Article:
In his homily for 3rd Sunday of Lent, Year B, Father Hanly explains, with great kindness and understanding, the difficult story of Jesus throwing the money changers out of the temple.
First Reading: Exodus 20:1-17
Responsorial Psalm: Psalms 19:8, 9, 10, 11.
Second Reading: 1 Corinthians 1:22-25
Gospel: John 2:13-25
This is not a happy gospel.
I’m sure you, as everybody who hears this gospel, are a bit surprised. And never have we heard Jesus taking a whip and driving people out and anger in his voice and almost desperation. It is so unlike him, the one who is patient and kind and forgiving and all these things that we expect of him, and, all of a sudden, it seems that he’s lost a gigantic temper.
Is there any way out of this?
No, there isn’t. And he tells you – you might have missed it – he tells you one of the reasons why.
Do you remember the little boy Jesus, who went to the temple for the first time? He went with his mother and his father. And he was so fascinated by the temple that he stayed there. And his parents went away and then they realised they’d lost him and they came running back and they found him sitting in the temple with the elders, asking and answering questions.
We have nothing like the meaning of the temple in our church. The temple was what they call the Shekinah of God, where God was most present in this world, where God lived in the Holy of Holies, where God was worshipped and treasured by a people who went through so much pain, through deserts and some terrible conditions, to finally get to the little place, the chosen land, and build a temple, a beautiful temple, a temple where the Shekinah of God could blaze in glory to all the visitors that would come from far, far away to see this wonderful temple where God was most present in the whole world.
And now grown to manhood, Jesus walks into the temple and he sees what has happened to it. He sees a shopping area. He sees people hungry with greed to make money. And to make it on what? The Shekinah of his Father?
And he says, “You have taken my Father’s house, my Father’s house, and you’ve turned it into a cattle market. How could you do that?” He’s a little boy complaining in a great voice, that this should never have been done. And he is almost unforgiveable in his anger. And he does take up a whip and he does drive them out.
And, of course, these are the people who don’t deserve the whip or the driving out. It’s those who are in charge, the high priests who allowed this to take place in their temple, they should have known better. These are only greedy little people trying to make money and don’t care where they try to make it.
And Jesus knows that and that’s why his answer is so strange.
When the chief priests come up to him and say, “How dare you do this! By what authority do you do it?” and he says, very strange, he says, “Destroy this temple and in three days I will raise it up again.”
And he was talking about his body. He was talking about — he knew, he looked at them and he looked at the people around him — if they could do this to God’s temple, then the great fear that he had within his heart was true: one day they would take him and he would be the sacrifice and they would drive him up a hill and they would crucify him. And he must have seen that as clear as the day he was born.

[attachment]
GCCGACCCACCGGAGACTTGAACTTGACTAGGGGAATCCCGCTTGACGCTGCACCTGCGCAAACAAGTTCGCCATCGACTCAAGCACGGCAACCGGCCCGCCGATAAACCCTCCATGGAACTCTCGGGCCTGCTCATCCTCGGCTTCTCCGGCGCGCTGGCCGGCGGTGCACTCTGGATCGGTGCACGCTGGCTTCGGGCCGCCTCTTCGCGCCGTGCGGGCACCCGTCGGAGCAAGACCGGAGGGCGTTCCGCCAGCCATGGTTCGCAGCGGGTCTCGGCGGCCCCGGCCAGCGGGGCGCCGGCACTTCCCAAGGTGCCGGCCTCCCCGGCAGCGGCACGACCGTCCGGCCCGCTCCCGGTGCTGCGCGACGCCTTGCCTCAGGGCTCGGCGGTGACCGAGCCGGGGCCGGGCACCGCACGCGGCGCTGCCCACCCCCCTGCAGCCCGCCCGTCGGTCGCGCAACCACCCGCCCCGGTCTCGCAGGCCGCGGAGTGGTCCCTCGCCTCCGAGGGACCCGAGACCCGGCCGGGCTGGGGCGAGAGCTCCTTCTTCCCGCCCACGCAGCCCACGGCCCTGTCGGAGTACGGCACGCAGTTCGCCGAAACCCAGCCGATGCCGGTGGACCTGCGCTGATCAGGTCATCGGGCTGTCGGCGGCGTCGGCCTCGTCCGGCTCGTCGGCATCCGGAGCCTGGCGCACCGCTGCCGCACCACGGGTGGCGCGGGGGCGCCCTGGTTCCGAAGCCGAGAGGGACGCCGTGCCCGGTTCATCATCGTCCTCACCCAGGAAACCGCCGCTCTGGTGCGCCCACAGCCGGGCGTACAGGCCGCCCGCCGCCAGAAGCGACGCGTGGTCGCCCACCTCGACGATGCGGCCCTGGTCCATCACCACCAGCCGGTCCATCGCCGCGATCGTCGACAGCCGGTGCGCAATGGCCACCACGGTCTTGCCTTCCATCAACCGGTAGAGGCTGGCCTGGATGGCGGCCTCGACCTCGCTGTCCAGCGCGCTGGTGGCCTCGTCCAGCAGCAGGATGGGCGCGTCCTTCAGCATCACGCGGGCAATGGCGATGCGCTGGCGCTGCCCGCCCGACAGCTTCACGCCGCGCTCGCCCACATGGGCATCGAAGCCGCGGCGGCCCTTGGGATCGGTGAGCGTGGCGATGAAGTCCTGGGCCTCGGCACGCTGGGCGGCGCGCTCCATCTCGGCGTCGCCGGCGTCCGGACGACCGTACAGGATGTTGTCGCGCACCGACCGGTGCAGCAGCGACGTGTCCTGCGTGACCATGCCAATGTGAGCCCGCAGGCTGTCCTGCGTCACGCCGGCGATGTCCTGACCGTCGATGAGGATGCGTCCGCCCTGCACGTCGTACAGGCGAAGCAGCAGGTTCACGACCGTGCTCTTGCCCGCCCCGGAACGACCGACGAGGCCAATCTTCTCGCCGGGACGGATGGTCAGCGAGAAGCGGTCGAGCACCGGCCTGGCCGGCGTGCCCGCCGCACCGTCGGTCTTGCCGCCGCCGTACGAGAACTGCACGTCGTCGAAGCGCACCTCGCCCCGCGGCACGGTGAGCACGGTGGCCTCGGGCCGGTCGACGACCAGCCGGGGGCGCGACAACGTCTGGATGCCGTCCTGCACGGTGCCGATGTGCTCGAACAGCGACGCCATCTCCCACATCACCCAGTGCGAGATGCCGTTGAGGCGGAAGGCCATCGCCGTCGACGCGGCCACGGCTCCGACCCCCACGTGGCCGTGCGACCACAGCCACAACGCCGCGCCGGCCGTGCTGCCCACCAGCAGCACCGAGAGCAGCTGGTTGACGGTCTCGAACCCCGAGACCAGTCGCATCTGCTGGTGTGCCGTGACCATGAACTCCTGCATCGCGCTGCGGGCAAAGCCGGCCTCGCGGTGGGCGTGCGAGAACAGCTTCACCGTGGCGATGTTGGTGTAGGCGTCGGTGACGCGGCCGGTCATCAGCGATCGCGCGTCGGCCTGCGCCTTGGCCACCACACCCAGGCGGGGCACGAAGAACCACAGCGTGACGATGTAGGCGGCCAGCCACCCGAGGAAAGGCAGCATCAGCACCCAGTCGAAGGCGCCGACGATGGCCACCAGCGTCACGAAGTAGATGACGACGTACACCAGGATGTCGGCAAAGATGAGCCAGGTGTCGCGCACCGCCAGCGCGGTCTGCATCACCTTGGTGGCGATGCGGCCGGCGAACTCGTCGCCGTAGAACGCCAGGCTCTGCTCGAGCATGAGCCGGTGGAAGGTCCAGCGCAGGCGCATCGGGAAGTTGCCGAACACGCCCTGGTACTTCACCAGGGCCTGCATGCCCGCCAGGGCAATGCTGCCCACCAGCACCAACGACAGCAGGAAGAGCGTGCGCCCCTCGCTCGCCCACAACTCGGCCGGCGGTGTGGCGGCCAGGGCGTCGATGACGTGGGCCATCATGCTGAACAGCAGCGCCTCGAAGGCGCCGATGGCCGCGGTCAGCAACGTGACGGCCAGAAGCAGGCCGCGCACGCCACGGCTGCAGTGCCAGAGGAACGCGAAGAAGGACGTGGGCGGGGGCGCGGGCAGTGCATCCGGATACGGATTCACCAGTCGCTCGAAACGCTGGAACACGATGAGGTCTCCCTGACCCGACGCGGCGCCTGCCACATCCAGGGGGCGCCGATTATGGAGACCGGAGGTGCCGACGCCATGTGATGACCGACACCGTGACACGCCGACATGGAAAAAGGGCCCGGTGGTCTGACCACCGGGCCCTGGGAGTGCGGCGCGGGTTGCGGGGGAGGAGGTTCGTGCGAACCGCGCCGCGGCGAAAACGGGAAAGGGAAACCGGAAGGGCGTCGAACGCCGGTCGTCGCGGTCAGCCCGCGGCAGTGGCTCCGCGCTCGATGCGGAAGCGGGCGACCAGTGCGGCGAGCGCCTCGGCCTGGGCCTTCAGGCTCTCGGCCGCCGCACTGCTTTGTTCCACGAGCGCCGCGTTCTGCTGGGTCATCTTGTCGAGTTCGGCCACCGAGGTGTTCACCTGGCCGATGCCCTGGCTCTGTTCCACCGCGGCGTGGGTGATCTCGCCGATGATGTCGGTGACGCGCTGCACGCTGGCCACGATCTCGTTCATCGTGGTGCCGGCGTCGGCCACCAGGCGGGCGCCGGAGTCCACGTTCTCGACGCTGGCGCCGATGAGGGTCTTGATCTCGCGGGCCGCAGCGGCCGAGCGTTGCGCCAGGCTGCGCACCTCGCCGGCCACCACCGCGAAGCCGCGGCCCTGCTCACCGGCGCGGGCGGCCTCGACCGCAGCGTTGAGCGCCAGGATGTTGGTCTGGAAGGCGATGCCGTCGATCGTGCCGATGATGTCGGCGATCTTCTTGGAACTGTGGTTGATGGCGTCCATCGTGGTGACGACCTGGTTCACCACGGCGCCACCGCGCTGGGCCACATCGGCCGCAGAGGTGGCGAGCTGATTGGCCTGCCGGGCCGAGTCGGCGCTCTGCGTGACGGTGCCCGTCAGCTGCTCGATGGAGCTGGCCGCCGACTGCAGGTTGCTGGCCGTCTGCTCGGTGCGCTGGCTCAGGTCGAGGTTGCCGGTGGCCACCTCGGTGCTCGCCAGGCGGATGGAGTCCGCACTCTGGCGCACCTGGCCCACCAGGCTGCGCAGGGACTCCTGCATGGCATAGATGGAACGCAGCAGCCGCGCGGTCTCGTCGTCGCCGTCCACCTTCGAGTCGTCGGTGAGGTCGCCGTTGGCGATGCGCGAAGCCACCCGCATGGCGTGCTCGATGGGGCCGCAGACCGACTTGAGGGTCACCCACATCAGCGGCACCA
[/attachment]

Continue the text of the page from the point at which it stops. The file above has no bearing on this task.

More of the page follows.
And how sad, he who came…
But he also knew his Scriptures and he knew the Shekinah of God. He knew that God Himself, his Father, was sending him to lay his life down that he might redeem the world and to open another chapter in God’s relationship with mankind, a chapter that would reach the farthest ends of the earth. For he began to understand that he was the Messiah, the Chosen One of his Father, who would bring back the peace and joy of the Shekinah of God and it would go into the farthest ends of the earth.
And so it is that the writer says this of him,
While he was in Jerusalem for the feast of Passover,
many began to believe in his name
when they saw the signs he was doing.
But Jesus would not trust himself to them because he knew them all,
and did not need anyone to testify about human nature.
God Himself becomes man. No one can say that he does not know what it means to be a human being, to suffer pain, to have expectations shattered and, finally, to have to face death. He knew that in his heart.
And this is the cause of his great feeling. “Why, why, why can they not learn to love? Why must they act this way? Why must they feel they must get ahead? Why must they hurt each other? Why must they take the great goodness of God Himself and turn it into a rotten market place?”
The love of God drives him on. The love of God allows him to understand just as he said from the cross, “Father, forgive them. They know not what they do.”
Yes, this is where we meet him today. This is where we begin to look into our own lives.
Because the Messiah has come to us in this church. He has come to be with us. He has come to encourage us. He has come to heal us. The Shekinah of God is now Jesus himself.
And this is the meaning of the reading today.
When you say, “Where is the Messiah?” He is in you, in each other, in the community, and he is here.
And what are we to do? Challenge him as the people of his own time did and said, “Show us signs, show us miracles, do some razzle dazzle”?
He just said very simply, “I am with you today, tomorrow, all days, even to the consummation of the world.”
And what is your life?
Your life is to walk with him and talk with him and let him influence you so that you too can walk through life with joy, with peace and, most of all, with a new love, not for God, not for Jesus, but for each other.